Safest Airlines In The World

PHOTO: Check out how the worlds airline safety standards measure up.

Quantas ranks first among the world's top 10 safest airlines, according to a leading airline safety rating service. Malaysia Airlines was not among the top 10, but the rating service gave it a respectable safety rating.

Missing Malaysia flight may have veered west

The top-ten list, prepared annually by AirlineRatings.com, is an unscientific ranking -- only taking into account audits performed by commercial aviation's governing bodies and associations, government audits and each carrier's record on fatalities.

Quantas has had no fatalities since 1951, the start of the jet era. Its safety rating of 7 is the very highest given by AirlineRatings. Of the 448 airlines graded by the service, 137 earned a 7-star rating (the highest possible). Close to 50 earned 3 stars or fewer. Malaysia Airlines had a rating of 6.

7 Safest U.S. Airlines, But Who's Counting?

According to the private, independent Aviation Safety Network, 2013 was the safest year for flying since 1945 -- with 29 accidents and 269 deaths. That compares to a 10-year average of 32 accidents and 719 deaths. The website only ranks commercial airlines.

As determined by AirlineRatings, the ten safest airlines in the world for 2013 were:

Qantas Air New Zealand Emirates Etihad Cathay Pacific Singapore Airlines Virgin Atlantic EVA Air All Nippon Airways Royal Jordanian

As previously reported by ABC News, the leading U.S. airlines rank among the safest in the world -- so safe, in fact, that distinctions between the top ten U.S.=based airlines for safety are statistically insignificant.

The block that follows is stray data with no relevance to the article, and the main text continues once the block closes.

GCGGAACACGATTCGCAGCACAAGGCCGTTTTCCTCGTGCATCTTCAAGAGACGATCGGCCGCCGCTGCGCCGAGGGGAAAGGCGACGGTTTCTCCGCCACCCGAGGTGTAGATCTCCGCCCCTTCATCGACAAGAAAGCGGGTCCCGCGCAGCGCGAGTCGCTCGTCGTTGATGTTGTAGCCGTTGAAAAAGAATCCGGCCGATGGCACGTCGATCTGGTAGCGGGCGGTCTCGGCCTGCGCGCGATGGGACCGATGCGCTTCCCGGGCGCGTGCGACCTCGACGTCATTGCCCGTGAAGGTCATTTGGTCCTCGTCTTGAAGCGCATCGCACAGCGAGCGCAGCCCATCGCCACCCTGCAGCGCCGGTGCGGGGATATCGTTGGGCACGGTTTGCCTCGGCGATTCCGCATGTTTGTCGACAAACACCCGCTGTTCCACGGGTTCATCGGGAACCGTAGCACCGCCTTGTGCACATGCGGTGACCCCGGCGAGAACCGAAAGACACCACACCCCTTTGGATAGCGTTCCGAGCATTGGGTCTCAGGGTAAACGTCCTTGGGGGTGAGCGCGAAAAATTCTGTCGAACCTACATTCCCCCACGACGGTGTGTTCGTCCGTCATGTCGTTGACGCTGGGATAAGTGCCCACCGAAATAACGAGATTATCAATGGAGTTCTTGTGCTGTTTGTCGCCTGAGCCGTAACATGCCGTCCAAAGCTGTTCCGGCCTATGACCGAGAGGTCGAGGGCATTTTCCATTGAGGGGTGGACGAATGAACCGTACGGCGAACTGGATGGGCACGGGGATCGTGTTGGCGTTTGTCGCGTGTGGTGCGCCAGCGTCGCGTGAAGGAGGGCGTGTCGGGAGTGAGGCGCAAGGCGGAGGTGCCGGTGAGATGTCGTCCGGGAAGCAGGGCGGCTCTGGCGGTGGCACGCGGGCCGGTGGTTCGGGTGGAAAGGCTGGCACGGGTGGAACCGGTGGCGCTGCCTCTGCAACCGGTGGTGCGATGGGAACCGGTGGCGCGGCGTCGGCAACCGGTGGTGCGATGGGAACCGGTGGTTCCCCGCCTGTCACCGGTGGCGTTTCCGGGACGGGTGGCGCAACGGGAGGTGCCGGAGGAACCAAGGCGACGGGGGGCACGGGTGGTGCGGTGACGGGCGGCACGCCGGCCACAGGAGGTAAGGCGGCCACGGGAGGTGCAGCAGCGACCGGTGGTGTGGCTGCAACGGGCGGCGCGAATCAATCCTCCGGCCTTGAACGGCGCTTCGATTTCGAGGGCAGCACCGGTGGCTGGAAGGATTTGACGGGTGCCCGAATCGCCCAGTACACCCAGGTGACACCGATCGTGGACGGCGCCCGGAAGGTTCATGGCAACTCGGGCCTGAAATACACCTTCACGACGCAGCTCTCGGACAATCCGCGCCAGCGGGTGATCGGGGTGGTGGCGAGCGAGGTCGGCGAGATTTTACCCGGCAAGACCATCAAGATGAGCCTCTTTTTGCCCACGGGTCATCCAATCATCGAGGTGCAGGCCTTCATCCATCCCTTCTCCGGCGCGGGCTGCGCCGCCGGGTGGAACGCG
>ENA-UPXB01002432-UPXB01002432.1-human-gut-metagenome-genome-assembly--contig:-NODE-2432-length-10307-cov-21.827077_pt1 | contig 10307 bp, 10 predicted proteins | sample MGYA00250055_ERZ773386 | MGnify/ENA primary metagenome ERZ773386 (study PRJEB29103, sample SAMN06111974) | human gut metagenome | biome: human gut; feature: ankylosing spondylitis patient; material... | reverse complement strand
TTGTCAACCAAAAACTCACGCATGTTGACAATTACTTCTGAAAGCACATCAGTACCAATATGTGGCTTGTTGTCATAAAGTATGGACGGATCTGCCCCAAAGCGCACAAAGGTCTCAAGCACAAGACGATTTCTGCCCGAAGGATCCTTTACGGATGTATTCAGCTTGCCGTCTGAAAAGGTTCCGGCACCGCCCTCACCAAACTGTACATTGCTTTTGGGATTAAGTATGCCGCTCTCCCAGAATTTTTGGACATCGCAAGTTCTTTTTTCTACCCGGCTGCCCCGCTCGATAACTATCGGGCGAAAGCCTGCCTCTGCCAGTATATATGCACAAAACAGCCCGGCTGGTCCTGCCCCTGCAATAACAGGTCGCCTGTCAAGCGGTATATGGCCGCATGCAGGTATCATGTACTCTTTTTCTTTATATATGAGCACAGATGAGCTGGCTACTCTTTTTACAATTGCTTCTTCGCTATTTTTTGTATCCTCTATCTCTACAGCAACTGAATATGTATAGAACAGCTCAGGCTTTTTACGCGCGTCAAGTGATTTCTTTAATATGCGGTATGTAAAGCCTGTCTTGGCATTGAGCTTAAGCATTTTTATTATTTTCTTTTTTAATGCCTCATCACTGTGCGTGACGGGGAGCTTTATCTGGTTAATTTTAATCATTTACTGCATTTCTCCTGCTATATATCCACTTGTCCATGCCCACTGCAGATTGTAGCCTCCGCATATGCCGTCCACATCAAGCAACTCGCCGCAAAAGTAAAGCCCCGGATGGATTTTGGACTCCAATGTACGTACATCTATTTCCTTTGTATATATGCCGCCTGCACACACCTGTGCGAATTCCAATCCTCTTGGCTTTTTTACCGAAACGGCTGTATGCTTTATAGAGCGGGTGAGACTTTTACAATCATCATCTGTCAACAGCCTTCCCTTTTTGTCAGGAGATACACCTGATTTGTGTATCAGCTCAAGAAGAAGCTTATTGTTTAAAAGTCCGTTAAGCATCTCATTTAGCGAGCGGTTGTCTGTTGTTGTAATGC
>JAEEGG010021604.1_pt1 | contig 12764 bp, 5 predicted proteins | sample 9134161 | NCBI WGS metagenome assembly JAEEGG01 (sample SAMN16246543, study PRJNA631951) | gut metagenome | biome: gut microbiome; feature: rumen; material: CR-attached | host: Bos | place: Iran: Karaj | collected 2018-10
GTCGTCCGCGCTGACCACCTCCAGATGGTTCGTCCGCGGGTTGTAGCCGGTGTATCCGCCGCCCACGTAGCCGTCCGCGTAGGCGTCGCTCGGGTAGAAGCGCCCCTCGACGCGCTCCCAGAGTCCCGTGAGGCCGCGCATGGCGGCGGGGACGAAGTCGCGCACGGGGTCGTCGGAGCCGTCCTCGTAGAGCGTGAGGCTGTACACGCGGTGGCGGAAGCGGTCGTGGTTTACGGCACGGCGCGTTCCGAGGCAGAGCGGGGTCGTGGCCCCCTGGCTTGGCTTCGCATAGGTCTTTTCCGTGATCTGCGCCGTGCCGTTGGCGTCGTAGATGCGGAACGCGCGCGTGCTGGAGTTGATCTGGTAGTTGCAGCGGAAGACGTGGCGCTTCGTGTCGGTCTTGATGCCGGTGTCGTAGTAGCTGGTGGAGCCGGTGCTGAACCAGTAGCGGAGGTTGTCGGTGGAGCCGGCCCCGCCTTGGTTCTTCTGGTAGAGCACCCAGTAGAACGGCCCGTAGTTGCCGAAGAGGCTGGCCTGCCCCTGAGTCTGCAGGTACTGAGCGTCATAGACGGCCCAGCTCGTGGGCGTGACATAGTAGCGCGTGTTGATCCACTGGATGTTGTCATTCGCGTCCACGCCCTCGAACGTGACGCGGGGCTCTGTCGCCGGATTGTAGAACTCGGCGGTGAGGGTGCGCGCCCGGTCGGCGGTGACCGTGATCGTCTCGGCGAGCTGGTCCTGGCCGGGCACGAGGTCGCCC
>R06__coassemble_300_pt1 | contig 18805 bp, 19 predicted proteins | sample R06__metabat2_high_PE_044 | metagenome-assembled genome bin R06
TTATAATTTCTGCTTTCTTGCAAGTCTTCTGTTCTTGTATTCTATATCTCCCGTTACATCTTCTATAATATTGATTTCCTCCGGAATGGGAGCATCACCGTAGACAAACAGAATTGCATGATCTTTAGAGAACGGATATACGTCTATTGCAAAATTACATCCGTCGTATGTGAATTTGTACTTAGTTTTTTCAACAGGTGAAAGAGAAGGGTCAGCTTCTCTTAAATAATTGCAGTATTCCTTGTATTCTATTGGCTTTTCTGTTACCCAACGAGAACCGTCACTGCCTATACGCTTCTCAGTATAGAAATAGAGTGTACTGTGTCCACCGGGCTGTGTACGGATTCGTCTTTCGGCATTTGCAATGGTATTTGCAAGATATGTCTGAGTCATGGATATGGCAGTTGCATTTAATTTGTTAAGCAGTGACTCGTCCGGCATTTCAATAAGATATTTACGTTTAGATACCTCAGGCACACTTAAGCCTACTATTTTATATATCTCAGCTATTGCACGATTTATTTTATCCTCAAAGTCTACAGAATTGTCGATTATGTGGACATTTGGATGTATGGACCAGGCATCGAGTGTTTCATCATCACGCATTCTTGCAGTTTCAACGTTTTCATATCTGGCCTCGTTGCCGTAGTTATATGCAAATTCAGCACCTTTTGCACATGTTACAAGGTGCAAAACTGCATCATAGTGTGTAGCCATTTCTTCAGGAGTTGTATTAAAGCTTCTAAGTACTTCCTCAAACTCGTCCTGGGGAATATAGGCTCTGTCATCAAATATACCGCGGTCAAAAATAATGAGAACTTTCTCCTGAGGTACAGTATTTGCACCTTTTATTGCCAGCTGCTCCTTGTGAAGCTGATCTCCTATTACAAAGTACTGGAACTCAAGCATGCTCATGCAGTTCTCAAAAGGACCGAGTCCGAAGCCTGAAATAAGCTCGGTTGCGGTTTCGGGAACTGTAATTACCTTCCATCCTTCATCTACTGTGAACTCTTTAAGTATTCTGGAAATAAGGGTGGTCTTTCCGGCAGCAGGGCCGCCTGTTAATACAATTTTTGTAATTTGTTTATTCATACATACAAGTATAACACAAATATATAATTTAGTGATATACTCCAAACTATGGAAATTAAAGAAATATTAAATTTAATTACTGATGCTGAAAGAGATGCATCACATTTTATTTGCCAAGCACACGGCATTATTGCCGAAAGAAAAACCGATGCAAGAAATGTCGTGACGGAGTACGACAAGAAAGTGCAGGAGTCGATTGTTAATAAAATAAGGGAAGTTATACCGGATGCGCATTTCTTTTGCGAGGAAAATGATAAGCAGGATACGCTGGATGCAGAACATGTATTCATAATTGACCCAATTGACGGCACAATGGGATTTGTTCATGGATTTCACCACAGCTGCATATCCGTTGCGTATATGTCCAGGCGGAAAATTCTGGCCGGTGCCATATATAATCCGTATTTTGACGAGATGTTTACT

Bill Voss, former head of the Flight Safety Foundation in Arlington, Virginia, told ABC News: "The safety record in the U.S. is so good that it's very difficult to find enough accidents or incidents to draw much of a conclusion about who's safest. There aren't enough data points to draw distinctions between the very safe and the extremely safe."

As regards what may have happened to Malaysia Airlines flight MH370, Geoffrey Thomas, editor of AirlineRatings, said in an interview earlier this week with the Australian Broadcasting Corporation that in his opinion the disappearance was the result of a structural failure or a bomb.

Pilot's last recorded words gave no hint of danger

Thomas said that in August 2012 this particular plane suffered a structural accident while taxiing at Shanghai's Pudong International Airport. "It's wing tip struck the tail of a China Eastern A340 with such force," said Thomas, "that it ripped the wing tip off." The wing tip was repaired; "but there are suggestions that possibly the structural damage may have been more severe."

Malaysian Airlines did not immediately return a call for comment.

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